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Taiwan, US conclude TIFA talks in Washington on high note

TAIPEI, Taiwan -- Taiwan and the United States have concluded their latest round of Trade and Investment Framework Agreement (TIFA) talks on Sunday during which both sides have made meaningful progress on several two-way trade issues, said the Office of the United States Trade Representative (USTR).

The two sides held in-depth discussions on a range of longstanding agricultural trade issues and agreed on the importance of making meaningful progress on these issues in order to deepen the overall bilateral trade relationship, according to a statement released by the USTR.

“U.S. and Taiwan experts agreed to continue fully utilizing the Investment and the Technical Barriers to Trade Working Groups launched at last year's TIFA Council meeting and build on recent positive steps taken by Taiwan,” the statement said.

These positives include clarifying investment criteria, lift data localization requirements in the financial sector, and to revise standards and multi-pack labeling requirements, it said.

According to the USTR, the Taiwanese representatives outlined plans to devote necessary resources to strengthen intellectual property rights enforcement during the meeting.

“The two sides also recognized the need for further engagement on IPR protection, including in the challenging but critical area of online piracy, as well as on pharmaceutical and medical device issues over the next year.”

  The two sides also updated each other on regional and multilateral initiatives and highlighted their close cooperation on various initiatives in APEC, their work toward the prompt conclusion of a balanced and commercially significant expansion of the Information Technology Agreement (ITA) at the WTO, achieving entry and full implementation of the WTO trade facilitation agreement, and efforts to advance the Cross-Strait Trade in Services Agreement negotiations, the statement said.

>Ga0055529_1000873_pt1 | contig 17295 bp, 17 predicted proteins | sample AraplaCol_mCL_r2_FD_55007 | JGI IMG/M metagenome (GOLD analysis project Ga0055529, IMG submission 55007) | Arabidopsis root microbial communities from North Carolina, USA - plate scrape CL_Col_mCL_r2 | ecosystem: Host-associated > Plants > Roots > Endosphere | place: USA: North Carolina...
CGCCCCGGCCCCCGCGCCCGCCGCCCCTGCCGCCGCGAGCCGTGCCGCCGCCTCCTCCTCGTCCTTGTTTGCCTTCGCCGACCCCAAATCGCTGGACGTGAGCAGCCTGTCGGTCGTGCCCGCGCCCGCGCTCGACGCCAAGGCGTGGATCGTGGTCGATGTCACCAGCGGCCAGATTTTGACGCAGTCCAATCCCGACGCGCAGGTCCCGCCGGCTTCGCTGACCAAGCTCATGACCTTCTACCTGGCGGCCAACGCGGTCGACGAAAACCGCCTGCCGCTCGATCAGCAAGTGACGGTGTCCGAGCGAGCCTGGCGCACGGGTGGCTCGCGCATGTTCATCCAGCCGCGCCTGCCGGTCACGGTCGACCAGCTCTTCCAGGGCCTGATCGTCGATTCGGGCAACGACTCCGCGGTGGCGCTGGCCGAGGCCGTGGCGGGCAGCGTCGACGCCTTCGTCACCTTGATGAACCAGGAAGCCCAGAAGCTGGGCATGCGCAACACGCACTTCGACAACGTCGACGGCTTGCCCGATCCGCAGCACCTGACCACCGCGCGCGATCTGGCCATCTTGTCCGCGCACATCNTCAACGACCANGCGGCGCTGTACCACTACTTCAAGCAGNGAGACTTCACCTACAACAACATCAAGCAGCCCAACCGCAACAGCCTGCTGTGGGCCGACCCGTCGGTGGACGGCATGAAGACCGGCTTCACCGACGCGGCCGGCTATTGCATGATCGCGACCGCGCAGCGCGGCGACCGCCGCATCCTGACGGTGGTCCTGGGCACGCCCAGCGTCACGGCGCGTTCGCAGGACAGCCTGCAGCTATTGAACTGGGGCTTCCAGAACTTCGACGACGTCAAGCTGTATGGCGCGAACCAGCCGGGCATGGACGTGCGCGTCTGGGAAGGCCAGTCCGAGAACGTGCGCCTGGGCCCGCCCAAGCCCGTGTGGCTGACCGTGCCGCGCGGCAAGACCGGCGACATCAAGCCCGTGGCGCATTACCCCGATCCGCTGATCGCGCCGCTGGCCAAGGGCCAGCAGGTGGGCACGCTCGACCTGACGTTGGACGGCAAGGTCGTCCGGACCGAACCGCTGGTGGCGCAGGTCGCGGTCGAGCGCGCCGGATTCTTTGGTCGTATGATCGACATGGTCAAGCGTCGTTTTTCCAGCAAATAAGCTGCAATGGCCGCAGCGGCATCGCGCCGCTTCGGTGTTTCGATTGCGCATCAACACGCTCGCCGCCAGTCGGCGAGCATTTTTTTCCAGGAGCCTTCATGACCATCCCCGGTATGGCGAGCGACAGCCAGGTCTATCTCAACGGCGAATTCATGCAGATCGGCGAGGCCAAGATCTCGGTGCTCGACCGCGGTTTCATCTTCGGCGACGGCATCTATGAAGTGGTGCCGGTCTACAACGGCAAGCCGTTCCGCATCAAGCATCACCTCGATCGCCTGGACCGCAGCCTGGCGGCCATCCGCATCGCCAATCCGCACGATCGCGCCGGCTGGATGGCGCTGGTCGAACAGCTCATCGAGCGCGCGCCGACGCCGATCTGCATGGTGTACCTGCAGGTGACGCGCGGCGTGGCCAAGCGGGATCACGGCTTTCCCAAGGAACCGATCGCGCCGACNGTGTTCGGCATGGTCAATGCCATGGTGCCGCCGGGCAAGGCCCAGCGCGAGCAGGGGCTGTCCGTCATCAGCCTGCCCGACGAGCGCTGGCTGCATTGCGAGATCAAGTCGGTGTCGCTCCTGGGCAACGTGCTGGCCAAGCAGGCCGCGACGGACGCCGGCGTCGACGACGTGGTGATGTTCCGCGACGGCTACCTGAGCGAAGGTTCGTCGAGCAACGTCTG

This eighth and latest round of TIFA talks opened on Friday in Washington, D.C.

Acting Deputy United States Trade Representative Wendy Cutler and Cho Shih-Chao (卓士昭), Taiwan's vice minister of economic affairs, co-led the discussions to enhance the longstanding U.S.-Taiwan trade and investment relationship.

The TIFA was signed in 1994 as a framework for U.S.-Taiwan dialogue on trade issues in the absence of official diplomatic ties, but was suspended from 2007 to 2012 mainly because of controversies over imports of American beef containing the leanness-enhancing drug ractopamine.

The U.S. has regarded Taiwan's ractopamine ban as a trade barrier and implied on numerous occasions that a resumption of bilateral talks under the TIFA rested on the resolution of the beef issue.

In July 2012, the Legislative Yuan passed amendments to a food safety act, paving the way for the country to import U.S. beef containing ractopamine. The talks subsequently resumed in March 2013 in Taipei.

Taiwan Insists on Pork Issue

After Taiwan's lifting of its ban on ractopamine in beef products, the U.S. has been pushing the country to establish a maximum residue level for ractopamine used in pork.

Commenting on the pork issue during a press conference in Washington on Friday, Cho reiterated the government's stance that it will not lift a ban on U.S. pork imports containing the additive ractopamine.

Cho said that the U.S. hopes Taiwan will present what it calls “scientific evidence” that ractopamine is harmful to the human body. But he said that the government will keep the ban in place.

According to the USTR, Taiwan is the U.S.' 12th-largest trading partner and a top-10 destination for U.S. agricultural and food exports. In 2013, total two-way goods trade between the United States and Taiwan was US$64 billion.

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